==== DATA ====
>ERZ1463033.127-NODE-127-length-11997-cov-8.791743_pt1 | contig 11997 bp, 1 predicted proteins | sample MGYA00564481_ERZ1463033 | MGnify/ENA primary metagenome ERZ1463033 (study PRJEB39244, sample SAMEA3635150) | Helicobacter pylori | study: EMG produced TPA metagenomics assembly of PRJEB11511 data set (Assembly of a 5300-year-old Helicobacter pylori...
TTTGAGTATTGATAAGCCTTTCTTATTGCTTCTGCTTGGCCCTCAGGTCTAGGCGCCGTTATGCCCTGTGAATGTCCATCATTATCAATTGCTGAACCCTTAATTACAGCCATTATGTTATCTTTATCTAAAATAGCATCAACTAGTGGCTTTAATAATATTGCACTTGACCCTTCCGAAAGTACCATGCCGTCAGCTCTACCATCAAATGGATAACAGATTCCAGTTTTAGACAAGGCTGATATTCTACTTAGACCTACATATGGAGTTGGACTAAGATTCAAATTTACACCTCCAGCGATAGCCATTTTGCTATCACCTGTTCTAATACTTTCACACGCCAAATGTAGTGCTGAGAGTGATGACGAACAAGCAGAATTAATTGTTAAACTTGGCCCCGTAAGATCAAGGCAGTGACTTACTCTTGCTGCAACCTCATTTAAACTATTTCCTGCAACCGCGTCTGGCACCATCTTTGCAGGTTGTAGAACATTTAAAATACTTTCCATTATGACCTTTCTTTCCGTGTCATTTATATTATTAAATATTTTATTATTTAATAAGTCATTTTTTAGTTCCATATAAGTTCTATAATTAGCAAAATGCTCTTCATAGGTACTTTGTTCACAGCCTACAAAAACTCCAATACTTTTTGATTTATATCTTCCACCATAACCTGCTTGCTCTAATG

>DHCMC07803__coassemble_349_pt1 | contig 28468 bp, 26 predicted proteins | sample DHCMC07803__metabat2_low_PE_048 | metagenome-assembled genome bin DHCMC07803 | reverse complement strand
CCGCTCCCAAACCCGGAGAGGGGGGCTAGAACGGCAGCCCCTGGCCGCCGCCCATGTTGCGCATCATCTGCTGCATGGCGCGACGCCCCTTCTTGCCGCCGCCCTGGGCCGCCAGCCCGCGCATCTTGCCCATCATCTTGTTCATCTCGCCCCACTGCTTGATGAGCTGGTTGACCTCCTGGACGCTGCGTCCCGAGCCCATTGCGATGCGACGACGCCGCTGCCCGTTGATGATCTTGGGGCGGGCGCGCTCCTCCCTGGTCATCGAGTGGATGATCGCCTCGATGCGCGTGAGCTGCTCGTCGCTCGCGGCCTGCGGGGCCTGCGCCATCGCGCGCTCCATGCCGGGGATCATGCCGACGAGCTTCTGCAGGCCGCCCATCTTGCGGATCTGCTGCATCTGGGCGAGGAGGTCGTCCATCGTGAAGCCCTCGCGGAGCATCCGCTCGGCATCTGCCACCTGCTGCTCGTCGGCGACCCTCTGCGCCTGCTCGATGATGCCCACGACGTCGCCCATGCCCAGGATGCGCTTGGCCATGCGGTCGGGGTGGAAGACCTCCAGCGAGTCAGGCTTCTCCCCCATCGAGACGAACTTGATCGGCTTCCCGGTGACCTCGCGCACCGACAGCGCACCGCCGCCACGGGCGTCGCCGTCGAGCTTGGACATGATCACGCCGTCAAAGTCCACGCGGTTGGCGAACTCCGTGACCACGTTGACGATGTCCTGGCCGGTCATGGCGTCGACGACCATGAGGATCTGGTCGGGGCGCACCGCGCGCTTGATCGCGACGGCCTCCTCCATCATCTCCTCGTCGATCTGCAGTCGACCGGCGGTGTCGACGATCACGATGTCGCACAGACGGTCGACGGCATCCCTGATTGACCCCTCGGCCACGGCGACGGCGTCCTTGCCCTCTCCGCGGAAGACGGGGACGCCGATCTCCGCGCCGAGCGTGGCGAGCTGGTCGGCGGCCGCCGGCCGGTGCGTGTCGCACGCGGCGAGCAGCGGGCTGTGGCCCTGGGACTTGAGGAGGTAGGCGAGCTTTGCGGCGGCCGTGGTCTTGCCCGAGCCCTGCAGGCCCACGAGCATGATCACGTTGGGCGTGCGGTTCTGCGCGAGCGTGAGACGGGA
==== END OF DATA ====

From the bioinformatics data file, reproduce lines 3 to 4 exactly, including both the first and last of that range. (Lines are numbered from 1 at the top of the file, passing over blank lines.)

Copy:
>DHCMC07803__coassemble_349_pt1 | contig 28468 bp, 26 predicted proteins | sample DHCMC07803__metabat2_low_PE_048 | metagenome-assembled genome bin DHCMC07803 | reverse complement strand
CCGCTCCCAAACCCGGAGAGGGGGGCTAGAACGGCAGCCCCTGGCCGCCGCCCATGTTGCGCATCATCTGCTGCATGGCGCGACGCCCCTTCTTGCCGCCGCCCTGGGCCGCCAGCCCGCGCATCTTGCCCATCATCTTGTTCATCTCGCCCCACTGCTTGATGAGCTGGTTGACCTCCTGGACGCTGCGTCCCGAGCCCATTGCGATGCGACGACGCCGCTGCCCGTTGATGATCTTGGGGCGGGCGCGCTCCTCCCTGGTCATCGAGTGGATGATCGCCTCGATGCGCGTGAGCTGCTCGTCGCTCGCGGCCTGCGGGGCCTGCGCCATCGCGCGCTCCATGCCGGGGATCATGCCGACGAGCTTCTGCAGGCCGCCCATCTTGCGGATCTGCTGCATCTGGGCGAGGAGGTCGTCCATCGTGAAGCCCTCGCGGAGCATCCGCTCGGCATCTGCCACCTGCTGCTCGTCGGCGACCCTCTGCGCCTGCTCGATGATGCCCACGACGTCGCCCATGCCCAGGATGCGCTTGGCCATGCGGTCGGGGTGGAAGACCTCCAGCGAGTCAGGCTTCTCCCCCATCGAGACGAACTTGATCGGCTTCCCGGTGACCTCGCGCACCGACAGCGCACCGCCGCCACGGGCGTCGCCGTCGAGCTTGGACATGATCACGCCGTCAAAGTCCACGCGGTTGGCGAACTCCGTGACCACGTTGACGATGTCCTGGCCGGTCATGGCGTCGACGACCATGAGGATCTGGTCGGGGCGCACCGCGCGCTTGATCGCGACGGCCTCCTCCATCATCTCCTCGTCGATCTGCAGTCGACCGGCGGTGTCGACGATCACGATGTCGCACAGACGGTCGACGGCATCCCTGATTGACCCCTCGGCCACGGCGACGGCGTCCTTGCCCTCTCCGCGGAAGACGGGGACGCCGATCTCCGCGCCGAGCGTGGCGAGCTGGTCGGCGGCCGCCGGCCGGTGCGTGTCGCACGCGGCGAGCAGCGGGCTGTGGCCCTGGGACTTGAGGAGGTAGGCGAGCTTTGCGGCGGCCGTGGTCTTGCCCGAGCCCTGCAGGCCCACGAGCATGATCACGTTGGGCGTGCGGTTCTGCGCGAGCGTGAGACGGGA